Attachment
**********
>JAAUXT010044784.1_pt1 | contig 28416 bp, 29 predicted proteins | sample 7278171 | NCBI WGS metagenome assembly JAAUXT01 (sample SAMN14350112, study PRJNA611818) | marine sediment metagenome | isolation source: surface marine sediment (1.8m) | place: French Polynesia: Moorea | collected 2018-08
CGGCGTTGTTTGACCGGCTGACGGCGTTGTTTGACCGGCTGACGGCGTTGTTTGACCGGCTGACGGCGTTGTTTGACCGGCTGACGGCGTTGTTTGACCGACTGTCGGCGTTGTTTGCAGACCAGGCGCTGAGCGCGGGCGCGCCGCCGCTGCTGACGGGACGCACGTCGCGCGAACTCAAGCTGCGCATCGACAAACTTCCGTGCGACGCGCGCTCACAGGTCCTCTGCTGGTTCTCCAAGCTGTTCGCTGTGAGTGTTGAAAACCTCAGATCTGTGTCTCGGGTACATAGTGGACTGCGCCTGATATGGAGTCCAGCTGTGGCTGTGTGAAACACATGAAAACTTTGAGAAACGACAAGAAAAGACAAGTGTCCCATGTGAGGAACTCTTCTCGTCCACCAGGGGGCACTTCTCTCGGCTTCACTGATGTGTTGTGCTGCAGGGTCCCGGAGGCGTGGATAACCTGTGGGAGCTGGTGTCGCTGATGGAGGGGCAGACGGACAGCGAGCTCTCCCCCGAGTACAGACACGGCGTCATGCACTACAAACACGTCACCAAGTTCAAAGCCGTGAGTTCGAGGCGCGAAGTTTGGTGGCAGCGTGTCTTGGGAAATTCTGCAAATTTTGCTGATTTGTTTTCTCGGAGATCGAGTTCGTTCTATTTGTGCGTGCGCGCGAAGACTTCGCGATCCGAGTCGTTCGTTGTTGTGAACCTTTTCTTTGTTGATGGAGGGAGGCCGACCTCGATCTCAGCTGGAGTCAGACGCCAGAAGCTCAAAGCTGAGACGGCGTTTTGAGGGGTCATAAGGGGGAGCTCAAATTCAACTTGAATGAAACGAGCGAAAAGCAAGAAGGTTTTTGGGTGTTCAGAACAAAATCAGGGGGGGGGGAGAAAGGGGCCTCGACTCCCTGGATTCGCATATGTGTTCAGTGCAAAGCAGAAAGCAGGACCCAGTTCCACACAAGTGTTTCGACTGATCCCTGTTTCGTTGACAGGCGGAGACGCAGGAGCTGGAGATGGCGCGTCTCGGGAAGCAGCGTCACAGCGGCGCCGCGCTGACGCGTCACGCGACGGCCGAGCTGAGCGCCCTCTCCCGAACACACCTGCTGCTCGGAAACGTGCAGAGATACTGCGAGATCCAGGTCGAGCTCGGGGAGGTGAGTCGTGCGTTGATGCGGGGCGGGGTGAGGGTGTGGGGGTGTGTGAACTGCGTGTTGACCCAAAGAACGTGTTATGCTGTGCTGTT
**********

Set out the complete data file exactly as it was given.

>JAAUXT010044784.1_pt1 | contig 28416 bp, 29 predicted proteins | sample 7278171 | NCBI WGS metagenome assembly JAAUXT01 (sample SAMN14350112, study PRJNA611818) | marine sediment metagenome | isolation source: surface marine sediment (1.8m) | place: French Polynesia: Moorea | collected 2018-08
CGGCGTTGTTTGACCGGCTGACGGCGTTGTTTGACCGGCTGACGGCGTTGTTTGACCGGCTGACGGCGTTGTTTGACCGGCTGACGGCGTTGTTTGACCGACTGTCGGCGTTGTTTGCAGACCAGGCGCTGAGCGCGGGCGCGCCGCCGCTGCTGACGGGACGCACGTCGCGCGAACTCAAGCTGCGCATCGACAAACTTCCGTGCGACGCGCGCTCACAGGTCCTCTGCTGGTTCTCCAAGCTGTTCGCTGTGAGTGTTGAAAACCTCAGATCTGTGTCTCGGGTACATAGTGGACTGCGCCTGATATGGAGTCCAGCTGTGGCTGTGTGAAACACATGAAAACTTTGAGAAACGACAAGAAAAGACAAGTGTCCCATGTGAGGAACTCTTCTCGTCCACCAGGGGGCACTTCTCTCGGCTTCACTGATGTGTTGTGCTGCAGGGTCCCGGAGGCGTGGATAACCTGTGGGAGCTGGTGTCGCTGATGGAGGGGCAGACGGACAGCGAGCTCTCCCCCGAGTACAGACACGGCGTCATGCACTACAAACACGTCACCAAGTTCAAAGCCGTGAGTTCGAGGCGCGAAGTTTGGTGGCAGCGTGTCTTGGGAAATTCTGCAAATTTTGCTGATTTGTTTTCTCGGAGATCGAGTTCGTTCTATTTGTGCGTGCGCGCGAAGACTTCGCGATCCGAGTCGTTCGTTGTTGTGAACCTTTTCTTTGTTGATGGAGGGAGGCCGACCTCGATCTCAGCTGGAGTCAGACGCCAGAAGCTCAAAGCTGAGACGGCGTTTTGAGGGGTCATAAGGGGGAGCTCAAATTCAACTTGAATGAAACGAGCGAAAAGCAAGAAGGTTTTTGGGTGTTCAGAACAAAATCAGGGGGGGGGGAGAAAGGGGCCTCGACTCCCTGGATTCGCATATGTGTTCAGTGCAAAGCAGAAAGCAGGACCCAGTTCCACACAAGTGTTTCGACTGATCCCTGTTTCGTTGACAGGCGGAGACGCAGGAGCTGGAGATGGCGCGTCTCGGGAAGCAGCGTCACAGCGGCGCCGCGCTGACGCGTCACGCGACGGCCGAGCTGAGCGCCCTCTCCCGAACACACCTGCTGCTCGGAAACGTGCAGAGATACTGCGAGATCCAGGTCGAGCTCGGGGAGGTGAGTCGTGCGTTGATGCGGGGCGGGGTGAGGGTGTGGGGGTGTGTGAACTGCGTGTTGACCCAAAGAACGTGTTATGCTGTGCTGTT